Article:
Inquirer Editorial: Ending region's hunger games

A Philabundance driver unloads food from one of the charity's trucks.
A Philabundance driver unloads food from one of the charity's trucks. (CLEM MURRAY / Staff Photographer)
Posted: March 07, 2014

If any members of our fractious species could get along, you might expect it to be those who make it their life's work to feed the hungry. And yet the Philadelphia region's food charities find themselves figuratively throwing food at each other.

Fortunately, being practiced altruists, they ought to be able to find a way to put aside pride and parochialism for the sake of the needy.

The local antihunger giant Philabundance is at the center of the controversy. With a budget of nearly $50 million and a staff of more than 100, Philabundance takes food from supermarkets, food makers, and other large donors and discounters and distributes it to nearly 500 area food pantries serving the needy. But as The Inquirer's Alfred Lubrano reported this week, Philabundance's strategies have several smaller, suburban food charities bellyaching.

The director of a Montgomery County pantry, for instance, says she can't afford Philabundance's charges of up to 19 cents a pound. Charity officials in Reading and Wilmington say Philabundance is gobbling up donations that should stay local. And there is a chorus of criticism in Chester County, where State Sen. Andrew Dinniman says the Philadelphia-based charity is "not needed," and a volunteer says the "ugly fact" is that Philabundance is taking from Chesco to feed Philly.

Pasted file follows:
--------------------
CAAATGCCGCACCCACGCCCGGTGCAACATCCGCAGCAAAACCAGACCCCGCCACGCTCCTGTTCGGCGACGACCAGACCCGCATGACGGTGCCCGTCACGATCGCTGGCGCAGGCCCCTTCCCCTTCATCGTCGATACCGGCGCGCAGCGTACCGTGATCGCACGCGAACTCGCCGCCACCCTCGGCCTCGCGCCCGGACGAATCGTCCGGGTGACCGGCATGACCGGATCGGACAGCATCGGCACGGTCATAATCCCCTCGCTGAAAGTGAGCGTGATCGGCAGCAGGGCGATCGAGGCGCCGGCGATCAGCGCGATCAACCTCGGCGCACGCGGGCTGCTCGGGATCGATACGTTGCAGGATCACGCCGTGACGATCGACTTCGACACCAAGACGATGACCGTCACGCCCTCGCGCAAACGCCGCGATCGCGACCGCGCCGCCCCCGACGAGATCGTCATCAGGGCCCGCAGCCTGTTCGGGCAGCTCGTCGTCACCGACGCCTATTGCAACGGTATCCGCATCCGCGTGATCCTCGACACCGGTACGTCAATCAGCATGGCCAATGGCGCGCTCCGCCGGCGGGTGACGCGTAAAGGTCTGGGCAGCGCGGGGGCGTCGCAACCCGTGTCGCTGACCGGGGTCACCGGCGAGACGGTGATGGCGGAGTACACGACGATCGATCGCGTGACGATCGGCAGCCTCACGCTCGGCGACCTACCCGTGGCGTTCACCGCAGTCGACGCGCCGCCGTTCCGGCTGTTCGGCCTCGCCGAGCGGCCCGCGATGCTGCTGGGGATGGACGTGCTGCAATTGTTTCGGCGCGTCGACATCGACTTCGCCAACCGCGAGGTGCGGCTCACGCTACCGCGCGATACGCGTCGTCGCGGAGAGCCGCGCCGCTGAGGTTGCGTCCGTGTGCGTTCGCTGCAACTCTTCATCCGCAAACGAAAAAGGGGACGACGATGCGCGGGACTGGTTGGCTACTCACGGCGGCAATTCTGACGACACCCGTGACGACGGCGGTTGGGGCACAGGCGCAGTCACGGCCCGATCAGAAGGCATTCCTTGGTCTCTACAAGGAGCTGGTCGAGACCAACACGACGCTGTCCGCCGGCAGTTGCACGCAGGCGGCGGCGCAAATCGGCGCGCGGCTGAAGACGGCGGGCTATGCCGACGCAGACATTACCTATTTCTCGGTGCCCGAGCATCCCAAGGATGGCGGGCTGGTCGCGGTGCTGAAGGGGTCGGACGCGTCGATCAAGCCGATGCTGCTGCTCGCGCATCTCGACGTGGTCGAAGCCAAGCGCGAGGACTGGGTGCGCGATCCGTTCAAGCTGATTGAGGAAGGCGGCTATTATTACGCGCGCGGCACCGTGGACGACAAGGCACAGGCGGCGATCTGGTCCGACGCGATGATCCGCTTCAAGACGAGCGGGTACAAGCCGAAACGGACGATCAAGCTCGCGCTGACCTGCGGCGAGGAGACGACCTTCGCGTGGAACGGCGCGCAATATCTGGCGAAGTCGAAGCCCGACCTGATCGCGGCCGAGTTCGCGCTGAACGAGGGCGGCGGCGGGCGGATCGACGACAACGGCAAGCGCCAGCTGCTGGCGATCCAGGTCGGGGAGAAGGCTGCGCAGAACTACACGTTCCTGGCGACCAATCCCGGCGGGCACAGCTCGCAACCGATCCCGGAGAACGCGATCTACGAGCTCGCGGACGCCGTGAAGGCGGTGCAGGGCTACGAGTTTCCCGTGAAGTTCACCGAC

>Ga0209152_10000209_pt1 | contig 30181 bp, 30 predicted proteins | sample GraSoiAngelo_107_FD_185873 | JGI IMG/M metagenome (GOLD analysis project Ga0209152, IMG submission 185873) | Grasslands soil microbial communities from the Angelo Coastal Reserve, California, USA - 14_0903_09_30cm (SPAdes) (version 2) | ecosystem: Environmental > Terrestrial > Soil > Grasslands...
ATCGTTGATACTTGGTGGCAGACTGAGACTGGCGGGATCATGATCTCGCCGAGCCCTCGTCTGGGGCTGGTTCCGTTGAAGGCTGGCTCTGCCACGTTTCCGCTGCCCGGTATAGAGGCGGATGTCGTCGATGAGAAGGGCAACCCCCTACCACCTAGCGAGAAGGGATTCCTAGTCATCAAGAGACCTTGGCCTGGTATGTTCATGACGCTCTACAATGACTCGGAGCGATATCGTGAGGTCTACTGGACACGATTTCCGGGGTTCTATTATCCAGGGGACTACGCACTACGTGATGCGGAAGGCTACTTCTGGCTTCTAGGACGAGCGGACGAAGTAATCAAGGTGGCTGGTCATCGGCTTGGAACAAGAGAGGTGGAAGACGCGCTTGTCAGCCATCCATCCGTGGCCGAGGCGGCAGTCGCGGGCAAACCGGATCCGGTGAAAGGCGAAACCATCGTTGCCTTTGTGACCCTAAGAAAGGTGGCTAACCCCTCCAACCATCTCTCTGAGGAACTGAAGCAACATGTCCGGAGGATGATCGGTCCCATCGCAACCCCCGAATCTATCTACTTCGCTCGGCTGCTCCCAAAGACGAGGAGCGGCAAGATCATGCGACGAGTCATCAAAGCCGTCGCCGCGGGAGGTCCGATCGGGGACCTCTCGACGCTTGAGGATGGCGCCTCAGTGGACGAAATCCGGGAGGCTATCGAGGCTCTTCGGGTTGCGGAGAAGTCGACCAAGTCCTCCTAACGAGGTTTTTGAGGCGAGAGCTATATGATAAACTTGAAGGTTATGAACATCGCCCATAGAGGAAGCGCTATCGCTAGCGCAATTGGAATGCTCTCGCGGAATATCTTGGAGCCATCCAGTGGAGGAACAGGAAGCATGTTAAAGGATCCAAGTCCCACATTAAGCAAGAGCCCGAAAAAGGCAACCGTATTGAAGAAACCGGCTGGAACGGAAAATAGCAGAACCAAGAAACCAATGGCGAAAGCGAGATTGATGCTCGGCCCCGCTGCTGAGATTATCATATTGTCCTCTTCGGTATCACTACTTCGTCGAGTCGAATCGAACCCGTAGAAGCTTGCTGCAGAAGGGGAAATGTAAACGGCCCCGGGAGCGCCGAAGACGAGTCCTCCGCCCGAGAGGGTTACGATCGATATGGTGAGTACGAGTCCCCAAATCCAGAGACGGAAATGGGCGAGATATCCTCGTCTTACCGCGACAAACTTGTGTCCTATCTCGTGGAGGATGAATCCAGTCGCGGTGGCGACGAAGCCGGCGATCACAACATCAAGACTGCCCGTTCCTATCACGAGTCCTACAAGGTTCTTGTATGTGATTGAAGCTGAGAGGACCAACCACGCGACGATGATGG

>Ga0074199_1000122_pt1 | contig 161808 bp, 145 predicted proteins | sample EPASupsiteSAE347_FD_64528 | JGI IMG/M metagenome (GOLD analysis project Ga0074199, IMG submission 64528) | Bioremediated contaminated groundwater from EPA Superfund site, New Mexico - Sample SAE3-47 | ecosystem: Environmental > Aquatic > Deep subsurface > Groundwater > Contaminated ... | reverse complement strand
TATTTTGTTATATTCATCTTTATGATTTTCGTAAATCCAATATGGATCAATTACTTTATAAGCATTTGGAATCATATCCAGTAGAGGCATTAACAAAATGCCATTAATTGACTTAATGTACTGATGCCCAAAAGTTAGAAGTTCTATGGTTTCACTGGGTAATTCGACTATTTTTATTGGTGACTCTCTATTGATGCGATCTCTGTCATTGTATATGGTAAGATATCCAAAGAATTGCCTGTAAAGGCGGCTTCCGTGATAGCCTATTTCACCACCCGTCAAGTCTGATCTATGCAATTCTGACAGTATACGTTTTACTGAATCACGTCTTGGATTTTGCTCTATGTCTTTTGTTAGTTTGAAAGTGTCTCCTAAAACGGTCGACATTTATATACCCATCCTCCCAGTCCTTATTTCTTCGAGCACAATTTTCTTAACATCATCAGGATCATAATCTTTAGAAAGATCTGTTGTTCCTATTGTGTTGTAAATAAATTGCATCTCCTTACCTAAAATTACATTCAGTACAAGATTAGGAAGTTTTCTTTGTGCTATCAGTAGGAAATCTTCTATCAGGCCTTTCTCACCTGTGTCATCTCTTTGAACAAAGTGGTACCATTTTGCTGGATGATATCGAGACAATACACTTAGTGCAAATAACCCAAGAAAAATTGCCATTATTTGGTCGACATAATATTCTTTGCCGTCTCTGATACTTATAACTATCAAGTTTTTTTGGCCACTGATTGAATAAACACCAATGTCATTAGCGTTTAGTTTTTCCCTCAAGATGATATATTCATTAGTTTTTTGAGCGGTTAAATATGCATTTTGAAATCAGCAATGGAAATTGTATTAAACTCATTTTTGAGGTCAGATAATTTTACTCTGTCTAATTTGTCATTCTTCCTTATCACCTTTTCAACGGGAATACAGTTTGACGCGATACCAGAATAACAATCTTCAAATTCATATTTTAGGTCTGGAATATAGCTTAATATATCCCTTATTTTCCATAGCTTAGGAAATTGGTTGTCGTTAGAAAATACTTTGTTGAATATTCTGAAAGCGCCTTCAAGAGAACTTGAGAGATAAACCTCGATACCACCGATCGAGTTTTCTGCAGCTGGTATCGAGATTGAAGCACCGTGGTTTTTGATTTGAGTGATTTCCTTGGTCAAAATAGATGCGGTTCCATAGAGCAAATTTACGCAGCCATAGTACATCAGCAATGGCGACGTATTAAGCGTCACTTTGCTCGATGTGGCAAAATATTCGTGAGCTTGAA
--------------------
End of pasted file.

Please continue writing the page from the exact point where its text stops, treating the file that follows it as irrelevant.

Such jealous guarding of provincial resources is jarring coming from enterprises that urge those with much to support those with little. Yes, Philadelphia takes about three times as much food from Philabundance as its donors contribute - while Chester County gives about a third more than it gets - but the city also has 18 times as many households receiving food stamps. The idea that the concentrated poverty of the city might be addressed partly by its wealthier neighbors should not be anathema to a charity.

Moreover, Philabundance's size and savvy enable a regional and professional approach to hunger that has more benefits than costs. Some large donors prefer the organization because they can count on its safe handling of food, which is no trivial matter.

That said, Philabundance's tone and tactics have created enough indigestion among fellow food charities to warrant adjustments. Efforts to quantify the regional distribution of need and assistance could help. So could sensitivity to local needs and concerns, particularly as the group strays further from its headquarters in its noble efforts to meet an immense demand.

These charities are bickering against a backdrop of greater poverty in the wake of the recession, along with shortsighted government reductions in nutrition and unemployment assistance. As Philabundance executive director Bill Clark told The Inquirer, the Goliath in this story is not the charity, but the need. It's a target big enough that countless Davids should be able to aim in the same direction.

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